DON’T it always seem to go, you don’t what you got till it’s gone…? So says the immensely talented and prophetic Joni Mitchell and that will be the case if certain cuts to our community and public services are carried out.

The consultations on birthing centres, education, youth services etc, the list goes on, have been and are possibly merely lip service proffering the idea that we live in anything that really represents a democracy.

I have had reason to partake of the services offered by the Rise Trust at the wonderful Baby Steps course and have also had the pleasure of supporting them, with my colleagues in their Youth Café provision at the Olympiad Centre in Chippenham.

Four fantastic women from the Rise Trust, two paid and two volunteering, have been providing sanctuary for a large group of young people every week. The space that they occupy is gratefully received, but not purpose built like the previous provision at the Bridge Centre, which now unfortunately just provides a sanctuary for cars as opposed to an empathetically built centre for our community and young people as they navigate one of the most challenging stages in their young lives.

Adults who now make ill-advised decisions on legislating for their needs are in reality cutting youth provision, as children and young people do not have a powerful or organised voice, such as those from other sectors of our community…our well-informed senior citizens perhaps.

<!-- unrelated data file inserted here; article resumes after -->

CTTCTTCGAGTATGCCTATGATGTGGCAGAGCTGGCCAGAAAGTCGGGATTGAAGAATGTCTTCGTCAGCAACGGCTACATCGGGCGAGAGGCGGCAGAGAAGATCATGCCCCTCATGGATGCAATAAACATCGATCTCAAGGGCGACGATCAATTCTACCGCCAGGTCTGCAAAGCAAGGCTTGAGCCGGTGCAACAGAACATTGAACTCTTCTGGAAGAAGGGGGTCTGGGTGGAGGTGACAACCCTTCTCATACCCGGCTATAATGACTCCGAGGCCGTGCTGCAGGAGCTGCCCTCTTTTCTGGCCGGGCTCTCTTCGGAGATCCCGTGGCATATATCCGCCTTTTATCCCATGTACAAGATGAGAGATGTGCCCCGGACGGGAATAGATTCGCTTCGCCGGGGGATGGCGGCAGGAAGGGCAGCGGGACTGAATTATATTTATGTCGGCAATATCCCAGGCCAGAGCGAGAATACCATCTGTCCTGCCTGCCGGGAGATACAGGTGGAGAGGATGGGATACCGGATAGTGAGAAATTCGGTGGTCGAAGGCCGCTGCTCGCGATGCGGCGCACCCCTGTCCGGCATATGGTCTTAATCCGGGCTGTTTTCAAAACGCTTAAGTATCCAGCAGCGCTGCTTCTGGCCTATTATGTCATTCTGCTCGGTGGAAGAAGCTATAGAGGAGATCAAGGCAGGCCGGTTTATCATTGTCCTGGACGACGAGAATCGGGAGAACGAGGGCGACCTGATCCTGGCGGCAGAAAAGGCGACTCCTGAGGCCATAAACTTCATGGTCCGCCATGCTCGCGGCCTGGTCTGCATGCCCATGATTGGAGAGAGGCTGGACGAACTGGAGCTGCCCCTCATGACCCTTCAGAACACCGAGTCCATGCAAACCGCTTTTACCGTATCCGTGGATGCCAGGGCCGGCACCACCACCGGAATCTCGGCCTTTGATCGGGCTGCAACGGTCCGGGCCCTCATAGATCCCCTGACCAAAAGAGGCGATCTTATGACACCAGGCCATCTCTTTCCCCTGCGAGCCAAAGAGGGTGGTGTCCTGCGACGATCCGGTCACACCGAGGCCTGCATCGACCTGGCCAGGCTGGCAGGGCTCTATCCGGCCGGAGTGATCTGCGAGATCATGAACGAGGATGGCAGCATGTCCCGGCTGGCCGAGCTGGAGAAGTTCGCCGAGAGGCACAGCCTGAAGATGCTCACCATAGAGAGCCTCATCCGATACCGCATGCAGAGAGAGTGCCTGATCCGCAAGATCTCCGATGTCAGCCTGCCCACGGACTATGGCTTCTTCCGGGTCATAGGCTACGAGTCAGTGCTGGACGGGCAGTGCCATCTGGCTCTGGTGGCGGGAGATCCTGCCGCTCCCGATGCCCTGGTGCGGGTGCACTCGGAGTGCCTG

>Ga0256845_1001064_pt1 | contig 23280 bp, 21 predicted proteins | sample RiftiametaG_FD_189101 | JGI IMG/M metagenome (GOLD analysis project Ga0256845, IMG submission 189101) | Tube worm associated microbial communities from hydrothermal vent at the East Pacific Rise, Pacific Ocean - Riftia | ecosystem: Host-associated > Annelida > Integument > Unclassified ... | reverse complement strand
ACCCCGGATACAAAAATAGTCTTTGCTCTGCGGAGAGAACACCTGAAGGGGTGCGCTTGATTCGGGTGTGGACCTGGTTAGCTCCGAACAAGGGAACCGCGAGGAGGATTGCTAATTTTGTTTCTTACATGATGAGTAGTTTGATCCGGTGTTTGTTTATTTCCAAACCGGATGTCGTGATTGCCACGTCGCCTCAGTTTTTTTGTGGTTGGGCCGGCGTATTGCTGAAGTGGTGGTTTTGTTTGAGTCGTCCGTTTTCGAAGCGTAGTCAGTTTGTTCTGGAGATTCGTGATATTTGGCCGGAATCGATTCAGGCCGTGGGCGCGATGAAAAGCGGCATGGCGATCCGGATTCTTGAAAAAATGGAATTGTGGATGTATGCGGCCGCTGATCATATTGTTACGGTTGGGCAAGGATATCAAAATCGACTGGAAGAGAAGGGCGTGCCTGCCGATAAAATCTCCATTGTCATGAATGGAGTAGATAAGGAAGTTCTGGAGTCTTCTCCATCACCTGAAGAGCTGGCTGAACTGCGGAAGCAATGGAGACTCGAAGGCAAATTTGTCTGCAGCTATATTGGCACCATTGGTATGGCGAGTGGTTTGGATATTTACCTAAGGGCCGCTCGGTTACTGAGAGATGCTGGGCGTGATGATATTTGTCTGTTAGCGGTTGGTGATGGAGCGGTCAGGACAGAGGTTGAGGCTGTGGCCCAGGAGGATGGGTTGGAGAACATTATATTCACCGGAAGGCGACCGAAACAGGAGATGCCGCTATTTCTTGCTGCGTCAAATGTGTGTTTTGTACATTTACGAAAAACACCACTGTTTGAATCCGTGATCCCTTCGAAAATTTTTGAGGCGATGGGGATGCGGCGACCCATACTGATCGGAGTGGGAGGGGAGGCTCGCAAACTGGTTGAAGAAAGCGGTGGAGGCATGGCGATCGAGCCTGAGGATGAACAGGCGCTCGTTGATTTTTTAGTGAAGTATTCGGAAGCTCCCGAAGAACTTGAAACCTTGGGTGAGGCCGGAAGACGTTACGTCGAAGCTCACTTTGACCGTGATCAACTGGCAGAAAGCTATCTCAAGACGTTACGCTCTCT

Although there are many hard-working and dedicated councillors at town and county level, the LYN group, for example, being a group of dedicated and supportive individuals, the wider responsibility for legislating and policy-making for our young people, particularly those going through adolescence, should be taken at a national level, and not left to county and town councillors who are, in reality, rearranging the deck chairs on the Titanic when it comes to any real budgetary control on the reduced amounts from national government.

We are fast approaching the time when there are no professional youth workers in our county. Considering the vast amounts of negative spend (ie, money spent on sending young people through the judicial system, mending properties, mental health, broken lives, etc) suggests that this is a false economy, one that is and will prove itself to be counter intuitive and counter-productive. Young people have never needed more support that it appears they do at this point in our social history.

The second area of our wondrous community that I have had the pleasure of observing first-hand is the fantastic birthing centre at Chippenham Hospital. The midwives and support staff are an inspiration. They perform as close to miracles as I am prepared to believe exist.

With an empathy and charm which, at such a vital point in a human life, is as a significant an input to the wellbeing of not only the countless individuals that they safely guide into this hectic world but to our society in general. We need to identify and value the areas of our

communities that need to exist as essential parts of our societal structure. Birthing centres, such as the one in Chippenham, are vital in allowing our future generations the best possible start in life that, followed by the principle of Sure Start early years centres, such as the ones run by the Rise Trust are vital to our collective wellbeing.

Any politician who believes in denying any child a 'sure start' to life should take a good long hard look at themselves and, at a time of the year when thoughts turn to mystical births, let us hope that we are not scrambling around in the dark having to make do with mangers, as society holds up a sign that says: “There’s no room at the inn”.